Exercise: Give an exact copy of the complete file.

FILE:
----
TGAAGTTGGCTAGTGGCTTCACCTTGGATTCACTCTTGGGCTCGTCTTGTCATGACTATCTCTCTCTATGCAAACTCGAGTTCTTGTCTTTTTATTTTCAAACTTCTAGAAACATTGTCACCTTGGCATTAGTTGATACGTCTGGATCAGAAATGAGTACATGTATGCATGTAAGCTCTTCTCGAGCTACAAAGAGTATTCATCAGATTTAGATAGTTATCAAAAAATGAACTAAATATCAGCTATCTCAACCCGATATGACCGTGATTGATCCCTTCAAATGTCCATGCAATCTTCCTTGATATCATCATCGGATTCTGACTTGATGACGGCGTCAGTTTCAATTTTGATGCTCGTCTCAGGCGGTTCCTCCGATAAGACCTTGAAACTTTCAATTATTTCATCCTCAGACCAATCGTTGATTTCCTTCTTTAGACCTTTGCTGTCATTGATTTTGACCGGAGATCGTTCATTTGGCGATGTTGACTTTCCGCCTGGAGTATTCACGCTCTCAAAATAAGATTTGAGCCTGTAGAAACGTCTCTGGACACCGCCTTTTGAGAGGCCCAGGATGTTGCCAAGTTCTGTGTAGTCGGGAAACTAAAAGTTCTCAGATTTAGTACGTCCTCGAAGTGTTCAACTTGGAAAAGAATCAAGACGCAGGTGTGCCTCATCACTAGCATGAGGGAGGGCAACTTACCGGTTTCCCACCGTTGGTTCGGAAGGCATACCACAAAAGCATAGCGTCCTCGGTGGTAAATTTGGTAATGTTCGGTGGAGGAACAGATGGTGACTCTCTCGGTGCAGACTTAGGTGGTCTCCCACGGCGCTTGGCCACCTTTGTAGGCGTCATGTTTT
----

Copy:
TGAAGTTGGCTAGTGGCTTCACCTTGGATTCACTCTTGGGCTCGTCTTGTCATGACTATCTCTCTCTATGCAAACTCGAGTTCTTGTCTTTTTATTTTCAAACTTCTAGAAACATTGTCACCTTGGCATTAGTTGATACGTCTGGATCAGAAATGAGTACATGTATGCATGTAAGCTCTTCTCGAGCTACAAAGAGTATTCATCAGATTTAGATAGTTATCAAAAAATGAACTAAATATCAGCTATCTCAACCCGATATGACCGTGATTGATCCCTTCAAATGTCCATGCAATCTTCCTTGATATCATCATCGGATTCTGACTTGATGACGGCGTCAGTTTCAATTTTGATGCTCGTCTCAGGCGGTTCCTCCGATAAGACCTTGAAACTTTCAATTATTTCATCCTCAGACCAATCGTTGATTTCCTTCTTTAGACCTTTGCTGTCATTGATTTTGACCGGAGATCGTTCATTTGGCGATGTTGACTTTCCGCCTGGAGTATTCACGCTCTCAAAATAAGATTTGAGCCTGTAGAAACGTCTCTGGACACCGCCTTTTGAGAGGCCCAGGATGTTGCCAAGTTCTGTGTAGTCGGGAAACTAAAAGTTCTCAGATTTAGTACGTCCTCGAAGTGTTCAACTTGGAAAAGAATCAAGACGCAGGTGTGCCTCATCACTAGCATGAGGGAGGGCAACTTACCGGTTTCCCACCGTTGGTTCGGAAGGCATACCACAAAAGCATAGCGTCCTCGGTGGTAAATTTGGTAATGTTCGGTGGAGGAACAGATGGTGACTCTCTCGGTGCAGACTTAGGTGGTCTCCCACGGCGCTTGGCCACCTTTGTAGGCGTCATGTTTT